By Candace Baker
When my grandmother was raising my cousins and me, she taught us to work hard and go after what we wanted. I didn’t know it at the time, but we were in poverty.
Scared of judgment and bureaucracy, my grandmother refused to apply for assistance programs. But that meant she had to work several jobs, day and night, bringing us with her because she couldn’t afford childcare. We barely got by — and enjoyed no time together outside of work and school.
We thought that’s how everyone lived. Your grandma works around the clock and still can’t make ends meet. That’s life, right? But as I got older, I saw that other kids had new clothes, after-school activities, and time to play.
I wanted that. And most of all, I wanted to help my grandmother so that she could have it too. So I vowed to get a college education and a good-paying job helping others.
If I wanted to achieve my dream of helping my family, I knew I’d have to do something different. I’d heard about a program that helped pregnant and postpartum moms and their babies, the Special Nutrition Assistance Program for Women, Infants, and Children, also known as WIC.
I almost didn’t apply because when I tried to enroll in Temporary Assistance for Needy Families (TANF), I ran into the same judgment and bureaucrat¬ic stumbling blocks my grand¬mother feared. But I knew I needed help — and so did my baby.
And let me tell you — WIC was a gamechanger!
WIC not only provides nutritious foods but also nutrition education, breastfeeding sup-port, and even health care referrals for low-income mothers and small children. It helps to reduce maternal and infant mortality and improves health outcomes so children have the best chance at a healthy and productive life.
I also was able to get the Supplemental Nutrition Assistance Program (SNAP) to help with our food needs. And because of these programs, I was able to go back to school, get my high school diploma, enroll in college, and graduate Magna Cum Laude. I was even able to become a volunteer mentor with a federally funded program called Second Chance to help people who served prison time reenter society in a healthy, productive way.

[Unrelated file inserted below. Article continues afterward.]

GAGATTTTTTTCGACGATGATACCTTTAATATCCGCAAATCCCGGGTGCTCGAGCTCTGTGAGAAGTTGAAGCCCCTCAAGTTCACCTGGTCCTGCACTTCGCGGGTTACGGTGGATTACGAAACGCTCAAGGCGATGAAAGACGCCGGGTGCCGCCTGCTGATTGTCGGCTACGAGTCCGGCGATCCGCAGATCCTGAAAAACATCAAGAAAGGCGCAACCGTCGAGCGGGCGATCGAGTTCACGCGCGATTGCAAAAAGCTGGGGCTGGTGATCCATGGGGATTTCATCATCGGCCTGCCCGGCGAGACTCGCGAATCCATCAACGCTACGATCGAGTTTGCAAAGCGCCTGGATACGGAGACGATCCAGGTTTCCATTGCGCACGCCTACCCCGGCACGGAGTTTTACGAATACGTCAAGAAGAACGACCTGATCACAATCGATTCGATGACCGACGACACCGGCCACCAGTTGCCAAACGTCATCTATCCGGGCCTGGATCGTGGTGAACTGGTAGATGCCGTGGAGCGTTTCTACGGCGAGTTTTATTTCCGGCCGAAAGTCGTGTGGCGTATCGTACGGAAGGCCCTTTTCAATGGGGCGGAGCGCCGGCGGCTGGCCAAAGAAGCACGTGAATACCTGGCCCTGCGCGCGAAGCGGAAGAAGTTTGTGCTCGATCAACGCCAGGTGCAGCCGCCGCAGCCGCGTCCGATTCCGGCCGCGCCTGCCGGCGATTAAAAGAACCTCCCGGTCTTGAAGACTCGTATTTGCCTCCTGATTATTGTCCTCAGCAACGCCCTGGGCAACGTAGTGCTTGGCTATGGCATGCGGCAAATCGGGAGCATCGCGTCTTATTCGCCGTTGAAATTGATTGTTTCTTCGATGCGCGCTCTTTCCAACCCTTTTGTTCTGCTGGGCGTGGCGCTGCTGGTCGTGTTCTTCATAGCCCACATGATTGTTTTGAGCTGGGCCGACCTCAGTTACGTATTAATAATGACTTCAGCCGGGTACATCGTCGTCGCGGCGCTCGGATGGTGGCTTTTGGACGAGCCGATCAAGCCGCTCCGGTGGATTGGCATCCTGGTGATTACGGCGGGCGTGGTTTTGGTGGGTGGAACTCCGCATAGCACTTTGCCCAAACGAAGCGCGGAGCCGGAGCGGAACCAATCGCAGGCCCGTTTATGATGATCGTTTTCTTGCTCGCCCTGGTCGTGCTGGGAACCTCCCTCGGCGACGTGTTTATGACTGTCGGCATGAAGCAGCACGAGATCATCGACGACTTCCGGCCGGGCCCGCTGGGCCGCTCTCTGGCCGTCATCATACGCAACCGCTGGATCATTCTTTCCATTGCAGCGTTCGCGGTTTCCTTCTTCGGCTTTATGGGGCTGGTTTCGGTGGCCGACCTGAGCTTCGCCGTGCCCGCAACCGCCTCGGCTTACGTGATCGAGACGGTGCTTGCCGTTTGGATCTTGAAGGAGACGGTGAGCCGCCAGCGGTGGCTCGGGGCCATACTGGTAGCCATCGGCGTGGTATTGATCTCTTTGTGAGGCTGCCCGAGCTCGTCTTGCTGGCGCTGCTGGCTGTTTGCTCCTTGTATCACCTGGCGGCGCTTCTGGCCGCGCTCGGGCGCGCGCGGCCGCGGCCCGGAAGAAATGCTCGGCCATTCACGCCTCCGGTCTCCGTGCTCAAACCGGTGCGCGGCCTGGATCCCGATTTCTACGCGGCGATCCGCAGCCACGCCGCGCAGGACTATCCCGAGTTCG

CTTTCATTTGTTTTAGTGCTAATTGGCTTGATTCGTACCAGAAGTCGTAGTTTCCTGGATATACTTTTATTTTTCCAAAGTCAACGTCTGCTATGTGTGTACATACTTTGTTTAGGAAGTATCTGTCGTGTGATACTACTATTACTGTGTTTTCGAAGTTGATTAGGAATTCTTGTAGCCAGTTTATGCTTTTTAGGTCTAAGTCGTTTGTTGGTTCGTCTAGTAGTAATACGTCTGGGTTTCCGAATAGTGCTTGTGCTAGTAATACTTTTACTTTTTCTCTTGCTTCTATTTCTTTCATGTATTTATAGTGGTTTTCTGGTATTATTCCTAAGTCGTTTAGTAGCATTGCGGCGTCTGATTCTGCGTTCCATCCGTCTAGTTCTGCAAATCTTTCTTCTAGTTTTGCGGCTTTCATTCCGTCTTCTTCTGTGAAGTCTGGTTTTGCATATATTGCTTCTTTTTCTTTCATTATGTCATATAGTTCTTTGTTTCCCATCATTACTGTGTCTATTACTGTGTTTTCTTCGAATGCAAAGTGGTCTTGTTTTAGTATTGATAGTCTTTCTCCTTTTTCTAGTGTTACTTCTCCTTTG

Families like mine are every¬where — about half of all babies born in the United States benefit from WIC.
It turns out that most of us just need a little help at especially difficult times in our lives. If wages had kept pace with the rising cost of living, rent, and food, perhaps we wouldn’t need assistance programs. But wages haven’t kept pace with living costs in 50 years.
For the past 25 years, WIC has served every eligible family that applied for its critical services. But now it’s in danger — Congress hasn’t agreed to fund the program to meet the needs of all who are eligible. There’s a $1 billion shortfall, which means that 2 million pregnant and postpartum women and their little ones won’t get necessary food and health assistance.
Imagine all those families that will face food insecurity, childbirth complications, and nega¬tive impacts on their health and wellbeing that can last a lifetime — even generations.
I now have four children. All four benefited greatly from the WIC program, just as all who are eligible deserve to do. I believe in everything WIC does — I even took a job there helping with breastfeeding support. I’m also an Expert on Poverty at the anti-poverty organization RESULTS. These opportunities allow me to advocate for the programs that supported me when I was in need.
I need your help to ensure that Congress does the same. We must fully fund the WIC program so that no eligible family is turned away.
Candace Baker is a mother, fierce advocate for anti-poverty programs, and Expert on Poverty at RESULTS from Indianapolis, Indiana. This op-ed was distributed by OtherWords.org.